Today in Labor History – May 9th

William “Big Bill” Haywood
William “Big Bill” Haywood

A coal mine exploded at Roslyn, Washington killing 45 mine workers. – 1892

Striking tram workers blew up a tramcar during riots in St. Louis. – 1900

Japanese workers struck at Oahu, Hawaii’s Aiea Plantation, demanding the same pay as Portuguese and Puerto Rican workers. Ultimately 7,000 workers and their families remained out until August, when the strike was broken. – 1909

Legendary Western Federation of Miners leader William “Big Bill” Haywood went on trial for murder in the bombing death of former Idaho governor Frank Steunenberg, who had brutally suppressed the state’s miners. Haywood ultimately was declared innocent. – 1907

Longshoremen began a strike for a union hiring hall and union recognition, ultimately leading to the San Francisco general strike. After World War One, West Coast longshore workers were poorly organized or represented by “company unions.” The IWW had tried to organize them and had some successes ( for example, San Pedro in 1922), but they were ultimately crushed by injunctions, imprisonment, deportation and vigilante violence. While longshoremen lacked a well-organized union, they retained a syndicalist sentiment and militancy. Many Wobblies were still working the docks. On May 9, 1934, longshoremen walked off the job at ports up and down the West Coast, soon to be followed by sailors. Strikers were shot by the bosses’ goons in San Pedro. There was also violence in Oakland and San Francisco. Street battles between the cops and strikers continued in San Francisco, heating up on July 3, and culminating in Bloody Thursday, on July 5, when 3 workers were shot by police (two of them died). The attack led to a four-day general strike that effectively shut down commerce in San Francisco, despite police violence and attempts to weaken it by national unions. – 1934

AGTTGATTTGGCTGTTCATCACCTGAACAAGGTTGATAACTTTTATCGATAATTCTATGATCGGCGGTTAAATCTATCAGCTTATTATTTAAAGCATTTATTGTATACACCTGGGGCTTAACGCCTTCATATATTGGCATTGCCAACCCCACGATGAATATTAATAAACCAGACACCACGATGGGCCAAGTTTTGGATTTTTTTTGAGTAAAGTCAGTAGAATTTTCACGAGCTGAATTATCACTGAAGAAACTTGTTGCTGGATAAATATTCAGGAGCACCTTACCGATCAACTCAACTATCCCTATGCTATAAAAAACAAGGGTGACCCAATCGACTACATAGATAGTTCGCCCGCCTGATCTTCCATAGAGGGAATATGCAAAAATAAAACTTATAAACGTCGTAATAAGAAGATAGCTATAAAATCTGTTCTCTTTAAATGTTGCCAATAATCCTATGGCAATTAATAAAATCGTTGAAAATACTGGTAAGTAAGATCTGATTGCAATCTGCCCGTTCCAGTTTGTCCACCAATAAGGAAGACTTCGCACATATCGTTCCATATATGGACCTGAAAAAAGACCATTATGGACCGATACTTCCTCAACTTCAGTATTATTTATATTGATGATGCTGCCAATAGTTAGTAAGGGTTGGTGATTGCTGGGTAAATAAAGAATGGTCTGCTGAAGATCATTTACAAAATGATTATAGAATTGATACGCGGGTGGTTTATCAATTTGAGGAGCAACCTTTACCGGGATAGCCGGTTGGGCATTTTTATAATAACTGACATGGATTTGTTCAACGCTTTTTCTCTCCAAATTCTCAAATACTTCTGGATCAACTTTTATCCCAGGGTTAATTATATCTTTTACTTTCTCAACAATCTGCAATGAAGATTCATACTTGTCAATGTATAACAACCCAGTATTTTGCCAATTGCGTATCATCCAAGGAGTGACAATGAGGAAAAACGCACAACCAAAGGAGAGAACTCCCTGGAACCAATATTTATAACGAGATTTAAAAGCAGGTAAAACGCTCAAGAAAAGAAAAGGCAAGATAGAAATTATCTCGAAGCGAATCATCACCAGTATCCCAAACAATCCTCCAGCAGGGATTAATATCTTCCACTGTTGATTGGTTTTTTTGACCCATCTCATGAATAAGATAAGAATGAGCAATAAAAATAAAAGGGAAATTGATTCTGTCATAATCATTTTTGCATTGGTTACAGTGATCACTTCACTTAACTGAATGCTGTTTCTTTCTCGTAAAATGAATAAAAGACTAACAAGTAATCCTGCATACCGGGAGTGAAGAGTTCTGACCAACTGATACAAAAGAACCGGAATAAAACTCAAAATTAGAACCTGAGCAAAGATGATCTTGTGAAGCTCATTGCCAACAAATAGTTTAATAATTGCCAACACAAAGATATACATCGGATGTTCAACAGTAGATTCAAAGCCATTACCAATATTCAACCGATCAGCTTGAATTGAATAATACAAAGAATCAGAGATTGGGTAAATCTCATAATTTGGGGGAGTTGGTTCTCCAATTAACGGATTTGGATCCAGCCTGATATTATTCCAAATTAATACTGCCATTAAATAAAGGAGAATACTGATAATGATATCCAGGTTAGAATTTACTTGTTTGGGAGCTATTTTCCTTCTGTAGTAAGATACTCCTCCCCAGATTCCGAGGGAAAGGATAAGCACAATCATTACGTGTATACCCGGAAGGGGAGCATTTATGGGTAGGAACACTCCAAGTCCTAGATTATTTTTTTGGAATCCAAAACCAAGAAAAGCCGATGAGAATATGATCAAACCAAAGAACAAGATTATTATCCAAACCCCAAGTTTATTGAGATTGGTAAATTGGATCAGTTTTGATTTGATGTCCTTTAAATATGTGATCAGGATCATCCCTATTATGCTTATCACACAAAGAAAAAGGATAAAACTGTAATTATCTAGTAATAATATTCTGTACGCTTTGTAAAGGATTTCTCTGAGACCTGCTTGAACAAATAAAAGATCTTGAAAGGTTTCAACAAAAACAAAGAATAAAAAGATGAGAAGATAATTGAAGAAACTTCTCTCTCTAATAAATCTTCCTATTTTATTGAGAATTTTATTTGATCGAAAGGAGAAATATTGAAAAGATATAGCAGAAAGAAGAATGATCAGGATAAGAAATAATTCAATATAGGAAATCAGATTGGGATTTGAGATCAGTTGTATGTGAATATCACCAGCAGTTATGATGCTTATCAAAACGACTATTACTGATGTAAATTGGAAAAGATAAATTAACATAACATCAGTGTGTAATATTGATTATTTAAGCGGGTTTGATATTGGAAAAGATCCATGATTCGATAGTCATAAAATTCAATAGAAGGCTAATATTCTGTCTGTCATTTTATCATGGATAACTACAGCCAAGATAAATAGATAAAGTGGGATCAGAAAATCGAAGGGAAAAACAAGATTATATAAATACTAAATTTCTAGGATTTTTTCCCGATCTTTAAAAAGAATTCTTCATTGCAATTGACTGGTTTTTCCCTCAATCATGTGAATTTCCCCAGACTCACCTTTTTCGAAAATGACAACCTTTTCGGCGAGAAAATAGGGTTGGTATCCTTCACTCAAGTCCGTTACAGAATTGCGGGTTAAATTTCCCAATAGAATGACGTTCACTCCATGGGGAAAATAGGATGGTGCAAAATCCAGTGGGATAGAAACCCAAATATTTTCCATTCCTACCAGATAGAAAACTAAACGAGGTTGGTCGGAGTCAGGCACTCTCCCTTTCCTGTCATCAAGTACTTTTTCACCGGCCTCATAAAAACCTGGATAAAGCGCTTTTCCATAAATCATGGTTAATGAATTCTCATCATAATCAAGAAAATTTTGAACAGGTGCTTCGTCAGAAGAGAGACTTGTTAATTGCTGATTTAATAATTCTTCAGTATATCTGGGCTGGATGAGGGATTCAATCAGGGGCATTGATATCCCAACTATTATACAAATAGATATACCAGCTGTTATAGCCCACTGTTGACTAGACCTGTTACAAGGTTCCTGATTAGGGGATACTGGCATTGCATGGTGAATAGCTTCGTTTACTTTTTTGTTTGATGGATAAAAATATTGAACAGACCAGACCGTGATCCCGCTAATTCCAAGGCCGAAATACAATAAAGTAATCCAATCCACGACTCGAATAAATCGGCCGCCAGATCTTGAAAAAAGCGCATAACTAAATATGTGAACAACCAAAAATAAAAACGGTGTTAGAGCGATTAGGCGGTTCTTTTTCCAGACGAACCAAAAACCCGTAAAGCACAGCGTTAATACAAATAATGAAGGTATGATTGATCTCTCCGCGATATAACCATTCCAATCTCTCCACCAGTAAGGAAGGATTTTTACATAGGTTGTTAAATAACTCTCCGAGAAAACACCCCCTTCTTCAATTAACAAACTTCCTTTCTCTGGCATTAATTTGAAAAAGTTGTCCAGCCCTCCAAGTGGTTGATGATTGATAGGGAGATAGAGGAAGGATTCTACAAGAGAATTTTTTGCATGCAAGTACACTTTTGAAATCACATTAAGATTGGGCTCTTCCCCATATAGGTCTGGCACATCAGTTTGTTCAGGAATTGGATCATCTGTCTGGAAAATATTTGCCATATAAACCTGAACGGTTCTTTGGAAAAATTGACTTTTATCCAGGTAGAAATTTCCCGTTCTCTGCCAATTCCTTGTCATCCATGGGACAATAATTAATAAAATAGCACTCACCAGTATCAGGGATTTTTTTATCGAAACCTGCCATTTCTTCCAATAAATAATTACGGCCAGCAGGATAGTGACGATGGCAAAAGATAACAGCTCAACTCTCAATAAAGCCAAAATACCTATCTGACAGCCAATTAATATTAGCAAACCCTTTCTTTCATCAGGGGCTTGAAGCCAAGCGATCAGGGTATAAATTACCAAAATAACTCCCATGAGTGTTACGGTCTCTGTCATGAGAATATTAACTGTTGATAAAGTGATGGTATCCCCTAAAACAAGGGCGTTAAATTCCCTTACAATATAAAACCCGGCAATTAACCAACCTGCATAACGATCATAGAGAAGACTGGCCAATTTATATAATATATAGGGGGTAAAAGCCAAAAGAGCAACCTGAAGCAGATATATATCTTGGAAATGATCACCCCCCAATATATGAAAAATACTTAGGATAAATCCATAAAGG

Hollywood studio mogul Louis B. Mayer recognized the Screen Actors Guild.  SAG leaders reportedly were bluffing when they told Mayer that 99 percent of all actors would walk out the next morning unless he dealt with the union. Some 5,000 actors attended a victory gathering the following day at Hollywood Legion Stadium; a day later, SAG membership increased 400 percent. – 1937

Labor leader Walter Reuther and his wife May died suspiciously in an airplane crash. Repeated attempts had been made on Reuther’s life going back to 1938. – 1971

4,000 garment workers at Farah Manufacturing Company in El Paso went out on strike over union representation. In January 1974, after a successful national boycott, the NLRB ruled in the workers’ favor, and the company finally recognized the Amalgamated Clothing Workers of America. The 1974 contract included pay increases, job security and seniority rights, and a grievance procedure. – 1972

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